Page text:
Originally set up as a network of clandestine cells to be activated behind the lines in the event of a Soviet invasion of Western Europe, Gladio quickly expanded into a tool for political repression and manipulation, directed by NATO and Washington. Using right-wing militias, underworld figures, government provocateurs and secret military units, Gladio not only carried out widespread terrorism, assassinations and electoral subversion in democratic states such as Italy, France and West Germany, but also bolstered fascist tyrannies in Spain and Portugal, abetted the military coup in Greece and aided Turkey’s repression of the Kurds.

Among the “smoking guns” unearthed by Ganser is a Pentagon document, Field Manual FM 30-31B, which details the methodology for launching terrorist attacks in nations that “do not react with sufficient effectiveness” against “communist subversion.” Ironically, the manual states that the most dangerous moment comes when leftist groups “renounce the use of force” and embrace the democratic process. It is then that “U.S. army intelligence must have the means of launching special operations which will convince Host Country Governments and public opinion of the reality of the insurgent danger.” Naturally, these peace-throttling “special operations must remain strictly secret,” the document warns.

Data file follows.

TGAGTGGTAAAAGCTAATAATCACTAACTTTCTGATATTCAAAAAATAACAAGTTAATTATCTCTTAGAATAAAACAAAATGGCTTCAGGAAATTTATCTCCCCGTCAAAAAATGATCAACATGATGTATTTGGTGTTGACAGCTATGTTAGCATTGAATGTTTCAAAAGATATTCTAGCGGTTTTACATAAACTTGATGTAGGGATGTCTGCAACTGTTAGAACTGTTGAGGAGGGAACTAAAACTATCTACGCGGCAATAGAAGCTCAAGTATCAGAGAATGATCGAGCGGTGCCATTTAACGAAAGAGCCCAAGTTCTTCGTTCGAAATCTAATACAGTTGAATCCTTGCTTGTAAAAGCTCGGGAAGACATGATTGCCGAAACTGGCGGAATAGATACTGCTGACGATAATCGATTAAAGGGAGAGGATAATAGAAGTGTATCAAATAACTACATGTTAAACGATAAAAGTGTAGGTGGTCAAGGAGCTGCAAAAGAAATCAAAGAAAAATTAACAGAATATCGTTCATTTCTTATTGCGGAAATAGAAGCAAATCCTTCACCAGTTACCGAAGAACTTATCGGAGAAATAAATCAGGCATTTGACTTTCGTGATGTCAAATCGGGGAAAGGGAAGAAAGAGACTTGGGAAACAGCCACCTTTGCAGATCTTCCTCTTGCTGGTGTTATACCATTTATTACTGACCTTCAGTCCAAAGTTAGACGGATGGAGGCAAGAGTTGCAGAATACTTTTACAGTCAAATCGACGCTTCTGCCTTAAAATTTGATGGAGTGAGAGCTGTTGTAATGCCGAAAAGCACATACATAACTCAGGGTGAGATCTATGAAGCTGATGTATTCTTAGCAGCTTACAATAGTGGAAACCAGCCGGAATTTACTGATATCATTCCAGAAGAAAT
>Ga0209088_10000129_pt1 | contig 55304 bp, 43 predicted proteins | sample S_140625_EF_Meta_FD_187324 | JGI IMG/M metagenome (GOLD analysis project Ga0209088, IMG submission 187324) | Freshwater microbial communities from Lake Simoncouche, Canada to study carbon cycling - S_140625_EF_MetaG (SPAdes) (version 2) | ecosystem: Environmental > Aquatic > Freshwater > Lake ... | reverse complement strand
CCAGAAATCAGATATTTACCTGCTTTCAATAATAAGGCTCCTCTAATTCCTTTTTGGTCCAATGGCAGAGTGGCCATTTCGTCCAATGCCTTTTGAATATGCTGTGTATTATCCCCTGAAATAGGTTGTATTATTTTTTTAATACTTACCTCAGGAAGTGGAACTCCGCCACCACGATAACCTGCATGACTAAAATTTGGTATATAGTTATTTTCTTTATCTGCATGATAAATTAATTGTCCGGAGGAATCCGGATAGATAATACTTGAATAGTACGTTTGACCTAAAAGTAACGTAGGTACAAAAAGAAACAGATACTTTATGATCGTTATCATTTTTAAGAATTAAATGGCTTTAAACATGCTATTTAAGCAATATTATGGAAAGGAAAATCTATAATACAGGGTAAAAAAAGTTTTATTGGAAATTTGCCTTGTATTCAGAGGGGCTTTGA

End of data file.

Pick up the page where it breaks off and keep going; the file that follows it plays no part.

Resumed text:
Indeed, it would not do for the families of the 85 people ripped apart by the Aug. 2, 1980 bombing of the Bologna train station to know that their loved ones had been murdered by “men inside Italian state institutions and … men linked to the structures of United States intelligence,” as the Italian Senate concluded after its investigation in 2000.

The Bologna atrocity is an example of what Gladio’s masters called “the strategy of tension” — fomenting fear to keep populations in thrall to “strong leaders” who will protect the nation from the ever-present terrorist threat. And as Rajiva notes, this strategy wasn’t limited to Western Europe. It was applied, with gruesome effectiveness, in Central America by the Reagan and Bush administrations. During the 1980s, right-wing death squads, guerrilla armies and state security forces — armed, trained and supplied by the United States — murdered tens of thousands of people throughout the region, often acting with particular savagery at those times when peaceful solutions to the conflicts seemed about to take hold.